HTTP for API Transport

Warning The Apiture Open product line will reach end of life December, 2023. Consumers of the Apiture Open APIs should migrate to the Apiture Digital Banking APIs before that time.

Apiture Digital Banking APIs are REST APIs built on top of the HTTP protocol1. A general understanding of HTTP is sufficient to understand how the APIs use HTTP:

  • All requests use an HTTP verb: POST, PUT, GET, DELETE, or PATCH.
    • GET is used to read resources, returning (JSON) representations of the requested resource.
    • POST is used most often to create new resources. POST may also be used to perform actions, such as assigning resources to resource sets.
    • PUT is used to update resources. This is a complete replacement of the resource according to the request body profile. Note: Properties which are omitted from the PUT request body are removed or reset to default values.
    • PATCH is used to update resources using a partial representation; only the properties in the request body (or other properties that are derived from them) are changed.
    • DELETE is used to delete resources, if the API allows deletion. Note: Not all resources are deletable. For example, accounts may not be deleted (they may be closed only) after they have been activated.
    • PUT, GET and DELETE are idempotent and safe operations. An idempotent operation is one which has no observable side effects. It may be repeated multiple times without an observable effect on the resources in the system.
    • Apiture Digital Banking APIs do not use OPTIONS.
  • Requests use HTTP request headers to provide optional metadata about the request, such as Content-Type to provide the media type of the request body, Authorization to provide authorization information, or Accept and Accept-Language to specify the desired representation and language of the response.
  • All resources have URIs that are URLs.
  • Responses often include standard HTTP response headers which describe the response, such as Content-Type, Location, ETag.
  • Response bodies (typically JSON HAL) are representations of the created, modified, or requested resource.
  • Responses contain an HTTP response code. Common response codes are:
    • 200 - OK — The operation succeeded.
    • 201 - Created — Created a new resource.
    • 202 - Accepted — The service has accepted the request and continues to process it after returning.
    • 204 - No Content — There is no response body. (Usually the response from DELETE operations.)
    • 400 - Bad Request — The request was not well formed or had other errors.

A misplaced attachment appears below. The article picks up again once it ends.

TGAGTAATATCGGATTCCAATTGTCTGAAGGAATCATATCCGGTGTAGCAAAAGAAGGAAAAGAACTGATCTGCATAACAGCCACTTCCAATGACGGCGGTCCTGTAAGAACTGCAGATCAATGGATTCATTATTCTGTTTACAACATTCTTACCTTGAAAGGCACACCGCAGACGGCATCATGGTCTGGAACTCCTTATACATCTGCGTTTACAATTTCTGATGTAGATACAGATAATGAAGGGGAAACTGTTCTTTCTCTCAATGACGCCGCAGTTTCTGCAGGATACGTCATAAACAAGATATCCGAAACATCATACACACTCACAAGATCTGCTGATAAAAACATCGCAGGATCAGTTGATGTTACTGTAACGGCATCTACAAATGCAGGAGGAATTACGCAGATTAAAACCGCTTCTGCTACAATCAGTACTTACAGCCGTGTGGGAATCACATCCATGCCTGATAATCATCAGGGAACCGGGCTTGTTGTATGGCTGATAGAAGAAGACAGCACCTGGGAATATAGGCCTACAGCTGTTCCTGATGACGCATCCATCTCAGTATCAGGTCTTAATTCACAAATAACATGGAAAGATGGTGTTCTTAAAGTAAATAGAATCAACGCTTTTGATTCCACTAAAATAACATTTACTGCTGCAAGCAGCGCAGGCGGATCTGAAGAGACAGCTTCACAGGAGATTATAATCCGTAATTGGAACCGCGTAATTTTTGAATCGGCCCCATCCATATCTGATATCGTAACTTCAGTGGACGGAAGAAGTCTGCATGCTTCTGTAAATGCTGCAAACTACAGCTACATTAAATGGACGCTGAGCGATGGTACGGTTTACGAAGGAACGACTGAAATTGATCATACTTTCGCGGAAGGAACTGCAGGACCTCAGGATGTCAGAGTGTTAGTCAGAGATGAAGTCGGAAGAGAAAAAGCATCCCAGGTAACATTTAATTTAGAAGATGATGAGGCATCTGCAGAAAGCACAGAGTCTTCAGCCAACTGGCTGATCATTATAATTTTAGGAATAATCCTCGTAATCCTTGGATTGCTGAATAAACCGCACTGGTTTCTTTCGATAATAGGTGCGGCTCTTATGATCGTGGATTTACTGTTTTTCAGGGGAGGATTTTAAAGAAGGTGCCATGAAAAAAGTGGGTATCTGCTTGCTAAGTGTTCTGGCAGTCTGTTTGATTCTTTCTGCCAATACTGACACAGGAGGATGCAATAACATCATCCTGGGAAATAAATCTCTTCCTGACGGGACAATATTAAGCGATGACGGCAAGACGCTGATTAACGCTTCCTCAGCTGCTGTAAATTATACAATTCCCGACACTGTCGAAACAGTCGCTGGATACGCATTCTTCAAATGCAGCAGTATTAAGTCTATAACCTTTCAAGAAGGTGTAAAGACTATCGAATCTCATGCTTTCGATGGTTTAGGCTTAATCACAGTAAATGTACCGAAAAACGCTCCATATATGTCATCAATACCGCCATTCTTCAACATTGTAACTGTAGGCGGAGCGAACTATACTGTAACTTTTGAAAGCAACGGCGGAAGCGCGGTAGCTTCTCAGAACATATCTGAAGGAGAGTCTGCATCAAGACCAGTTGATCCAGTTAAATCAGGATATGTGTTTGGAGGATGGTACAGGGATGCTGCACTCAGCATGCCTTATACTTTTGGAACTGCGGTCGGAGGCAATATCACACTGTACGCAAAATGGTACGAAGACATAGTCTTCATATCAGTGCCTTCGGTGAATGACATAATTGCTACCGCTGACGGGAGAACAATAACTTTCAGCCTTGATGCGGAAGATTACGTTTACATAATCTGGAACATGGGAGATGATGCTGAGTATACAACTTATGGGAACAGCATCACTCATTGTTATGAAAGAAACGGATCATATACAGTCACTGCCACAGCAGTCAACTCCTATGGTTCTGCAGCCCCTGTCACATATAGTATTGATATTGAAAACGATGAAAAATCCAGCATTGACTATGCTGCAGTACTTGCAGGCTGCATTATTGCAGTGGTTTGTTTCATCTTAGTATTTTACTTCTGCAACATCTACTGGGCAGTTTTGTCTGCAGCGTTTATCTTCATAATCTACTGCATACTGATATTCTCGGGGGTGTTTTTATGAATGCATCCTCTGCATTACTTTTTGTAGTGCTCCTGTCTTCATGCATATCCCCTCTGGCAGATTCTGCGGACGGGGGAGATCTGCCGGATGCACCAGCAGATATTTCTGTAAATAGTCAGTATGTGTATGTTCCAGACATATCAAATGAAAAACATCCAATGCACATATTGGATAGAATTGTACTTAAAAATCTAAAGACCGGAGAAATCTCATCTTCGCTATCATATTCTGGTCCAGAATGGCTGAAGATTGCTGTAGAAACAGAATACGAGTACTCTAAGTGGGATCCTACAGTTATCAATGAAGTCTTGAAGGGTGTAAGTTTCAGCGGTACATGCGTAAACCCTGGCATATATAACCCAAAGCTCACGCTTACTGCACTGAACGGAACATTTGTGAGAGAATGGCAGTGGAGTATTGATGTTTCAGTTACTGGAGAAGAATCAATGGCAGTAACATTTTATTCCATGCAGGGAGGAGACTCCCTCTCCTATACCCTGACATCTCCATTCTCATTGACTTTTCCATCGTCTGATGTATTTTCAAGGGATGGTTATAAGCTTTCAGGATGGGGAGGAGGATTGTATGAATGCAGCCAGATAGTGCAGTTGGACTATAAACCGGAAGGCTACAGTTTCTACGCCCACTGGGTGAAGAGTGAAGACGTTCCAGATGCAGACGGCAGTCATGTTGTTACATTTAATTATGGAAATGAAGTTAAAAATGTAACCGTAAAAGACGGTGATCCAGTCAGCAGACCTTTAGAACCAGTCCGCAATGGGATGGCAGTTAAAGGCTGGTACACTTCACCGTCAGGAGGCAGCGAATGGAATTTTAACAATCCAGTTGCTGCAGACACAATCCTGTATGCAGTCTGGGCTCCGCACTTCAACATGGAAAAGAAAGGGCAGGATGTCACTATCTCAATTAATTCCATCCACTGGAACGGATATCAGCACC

• 401 - Unauthorized — No authentication information included.
    • 403 - Forbidden — The caller is not authorized to access the resource or perform the requested action.
    • 404 - Not Found — The target resource does not exist.
    • 409 - Conflict — The request conflicts with the state of the system or, if completed, would result in a conflict or inconsistency.
    • 412 - Precondition Failed — Concurrent modification detection: The If-Match entity tag does not match the resource (meaning, the resource has been changed elsewhere).
    • 422 - Unprocessable Entity — The request is valid syntactically but the content is not consistent, incomplete, or does not make sense semantically.
    • 409 - Conflict — The request is inconsistent with the state of the resource.
    • 5xx errors indicate that an error has occurred in the service.
    • For 4xx and 5xx errors, the response contains a common error description.

The above list is not comprehensive.

The API definitions list the most common HTTP response codes for each operation, but those lists are not comprehensive.

For example:

  • All operations may return a 401 Unauthorized if the API Key is omitted in the request or if the Authorization header is omitted for operations which have a oauth2 security requirement.
  • All operations may return a 403 Forbidden.
  • All operations which reference resources (normally through path parameters) may return 404 Not Found, 410 Gone, or 403 Forbidden.
  • All operations which accept a request body, query parameters, or header parameters my return 400 Bad Request or 422 Unprocessable Entity.
  • The API services may return 405 Method Not Allowed, 406 Not Acceptable for incorrect API calls (wrong HTTP method or wrong Accept header, respectively)
  • All clients should be prepared for any operation to return 429 Too Many Requests and throttle their call rates accordingly.

Clients should be robust enough to handle any valid HTTP response code, including 3xx response codes, not just those defined in the OpenAPI definitions.

Uniform Interface

As part of the uniform interface constraint of REST APIs, Apiture Digital Banking APIs rely on the use of URIs as the address of application resources. For REST applied over the HTTP transport, the HTTP verbs indicate the action to perform on those resources.

  • POST == create
  • GET == read
  • PUT and PATCH == update
  • DELETE == delete

Thus, the Apiture Digital Banking APIs do not contain verbs in URI paths. Actions that are not easily captured with the standard HTTP verbs are modeled through POST operations and either create a new resource, or place resources into resource sets. For example, to freeze a bank account, POST the account resource ID to the /accounts/frozenAccounts resource set.